Source: Hot Air
If you’ve been to San Francisco lately, you probably noticed that the city is a mess. That statement is true in a variety of ways, but one of them is quite literal. There is garbage all over the place in many areas, particularly the sections of the city where the homeless tend to congregate. Public trash cans are seen overflowing or dumped out on the sidewalks when vagrants root through them. The ones that remain standing are frequently covered in graffiti. But never fear! The municipal government has a plan to address the trash can issue. This summer there will be a variety of new, experimental models of trash cans deployed around the city. And the prototypes for these 21st-century trash receptacles are only costing the taxpayers anywhere from $11,000 to $20,000 each. (Associated Press)
What takes four years to make and costs more than $20,000? A trash can in San Francisco.
That costly, boxy bin is among six trash cans hitting San Francisco’s streets this summer in the city’s long saga in search of the perfect can. Overflowing trash cans are a common sight in the Northern California city, along with piles of used clothes, shoes, furniture and other items strewn about on sometimes-impassable sidewalks.
City officials hired a Bay Area industrial firm to custom-design the pricey trash can along with two other prototypes that cost taxpayers $19,000 and $11,000 each. This summer, residents have the opportunity to evaluate them along with three off-the-shelf options added to the pilot program after officials faced criticism.
This is yet another scene that could have been taken straight out of the movie Idiocracy. The prototypes are being placed out on the streets and they cost up to $20,000 each. But don’t worry. Whichever model is eventually selected will only cost $3,000 each when they go into mass production. The city is looking to replace 3,000 existing trash cans, so it shouldn’t run much more than nine million dollars. For trash cans. The city is also looking at some off-the-shelf models that range in cost from $630 to $2,800.
When did we decide that a portable container intended as a place to deposit refuse needed a high-tech upgrade? City Hall says that the existing trash cans have holes that are too large and “allow for easy rummaging.” They also note that the homeless tend to knock them over or even set them on fire. How will these new designs prevent any of that from happening?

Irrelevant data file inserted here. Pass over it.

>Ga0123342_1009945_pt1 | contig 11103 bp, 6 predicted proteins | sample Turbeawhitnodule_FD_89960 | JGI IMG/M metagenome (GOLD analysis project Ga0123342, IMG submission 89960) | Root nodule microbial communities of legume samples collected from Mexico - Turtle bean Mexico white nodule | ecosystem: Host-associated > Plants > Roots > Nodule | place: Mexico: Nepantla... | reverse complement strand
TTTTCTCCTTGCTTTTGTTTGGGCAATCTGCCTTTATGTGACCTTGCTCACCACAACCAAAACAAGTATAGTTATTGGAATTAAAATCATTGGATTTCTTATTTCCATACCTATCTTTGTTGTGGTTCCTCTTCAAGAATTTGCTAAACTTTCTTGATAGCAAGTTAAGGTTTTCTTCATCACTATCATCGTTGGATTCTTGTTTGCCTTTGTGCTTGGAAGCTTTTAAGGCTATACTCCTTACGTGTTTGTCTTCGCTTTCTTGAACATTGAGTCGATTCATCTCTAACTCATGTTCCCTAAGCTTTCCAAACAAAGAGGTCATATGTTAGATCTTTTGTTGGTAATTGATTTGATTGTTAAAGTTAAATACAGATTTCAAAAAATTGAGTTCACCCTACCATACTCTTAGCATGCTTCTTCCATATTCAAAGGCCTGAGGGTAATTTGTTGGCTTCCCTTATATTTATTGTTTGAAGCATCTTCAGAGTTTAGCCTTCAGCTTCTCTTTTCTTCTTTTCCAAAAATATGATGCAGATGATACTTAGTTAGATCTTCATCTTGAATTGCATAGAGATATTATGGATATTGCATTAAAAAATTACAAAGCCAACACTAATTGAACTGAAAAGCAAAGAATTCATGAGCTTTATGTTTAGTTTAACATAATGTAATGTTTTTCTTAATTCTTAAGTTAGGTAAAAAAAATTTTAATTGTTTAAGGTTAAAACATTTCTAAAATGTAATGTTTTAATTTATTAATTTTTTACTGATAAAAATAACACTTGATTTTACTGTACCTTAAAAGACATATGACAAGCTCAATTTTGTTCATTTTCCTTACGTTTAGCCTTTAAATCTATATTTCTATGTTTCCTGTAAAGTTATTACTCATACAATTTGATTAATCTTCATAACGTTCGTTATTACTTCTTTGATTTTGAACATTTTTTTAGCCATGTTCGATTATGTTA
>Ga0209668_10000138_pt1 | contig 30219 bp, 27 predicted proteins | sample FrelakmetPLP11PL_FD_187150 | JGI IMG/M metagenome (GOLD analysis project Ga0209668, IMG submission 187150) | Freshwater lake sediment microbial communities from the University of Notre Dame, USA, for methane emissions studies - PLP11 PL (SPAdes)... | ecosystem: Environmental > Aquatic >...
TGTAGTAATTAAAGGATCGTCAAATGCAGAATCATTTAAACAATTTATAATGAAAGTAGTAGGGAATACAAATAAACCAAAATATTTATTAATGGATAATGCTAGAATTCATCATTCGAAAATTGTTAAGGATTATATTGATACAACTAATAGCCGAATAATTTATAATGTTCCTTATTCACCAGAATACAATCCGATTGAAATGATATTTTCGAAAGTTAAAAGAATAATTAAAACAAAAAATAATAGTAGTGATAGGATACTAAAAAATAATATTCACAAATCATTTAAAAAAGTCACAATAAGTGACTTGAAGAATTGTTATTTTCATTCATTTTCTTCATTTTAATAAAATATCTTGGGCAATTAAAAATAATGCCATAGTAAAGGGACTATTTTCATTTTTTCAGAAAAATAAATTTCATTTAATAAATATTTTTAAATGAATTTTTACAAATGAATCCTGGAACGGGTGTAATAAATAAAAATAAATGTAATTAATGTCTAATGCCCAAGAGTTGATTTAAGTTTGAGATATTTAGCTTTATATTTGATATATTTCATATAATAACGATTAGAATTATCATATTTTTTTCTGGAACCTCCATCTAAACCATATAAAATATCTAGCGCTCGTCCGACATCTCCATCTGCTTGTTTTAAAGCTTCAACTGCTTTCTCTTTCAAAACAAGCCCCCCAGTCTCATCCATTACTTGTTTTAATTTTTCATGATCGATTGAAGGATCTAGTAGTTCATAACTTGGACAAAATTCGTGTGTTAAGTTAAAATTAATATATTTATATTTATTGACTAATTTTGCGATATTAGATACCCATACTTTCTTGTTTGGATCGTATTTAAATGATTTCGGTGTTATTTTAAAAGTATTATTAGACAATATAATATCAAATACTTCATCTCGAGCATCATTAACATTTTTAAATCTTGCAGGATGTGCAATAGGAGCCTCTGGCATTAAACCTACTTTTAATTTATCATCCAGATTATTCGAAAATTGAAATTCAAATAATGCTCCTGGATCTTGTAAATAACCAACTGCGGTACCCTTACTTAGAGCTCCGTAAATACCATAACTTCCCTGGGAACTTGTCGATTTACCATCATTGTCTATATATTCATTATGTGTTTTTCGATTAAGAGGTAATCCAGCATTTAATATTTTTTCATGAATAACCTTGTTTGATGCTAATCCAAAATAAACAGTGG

Graffiti is also a concern, so one of the prototypes is made with steel bars along the outside. This allegedly will make it harder for the graffiti “artists” to tag them, though I can’t understand how that would stop them. They’ve set up a website where people can track the locations of the new trash cans and submit reviews of the designs.
Has it occurred to any of these geniuses in the municipal government that the problem isn’t the trash cans? The problem is the homeless people and drug addicts dumping them and “rummaging” through the garbage. If they’ve got an extra nine million dollars burning a hole in their pockets, perhaps that money could be better spent trying to get some of the homeless off the streets.
For that amount of money, you could probably put a good down payment on setting up some sort of permanent camping facility outside of the downtown area with public showers and bathrooms. Charitable groups could be contracted to set up a food kitchen for the homeless there. And then the police would have a place to take them so they could start round them up off the sidewalks and it wouldn’t have to involve a trip to jail.
But no. That would make too much sense, right? Instead, they will spend nine million dollars on trash cans that will still be dumped on the sidewalks and spray-painted within days of being distributed. It’s pure genius. Keep up the good work, San Francisco.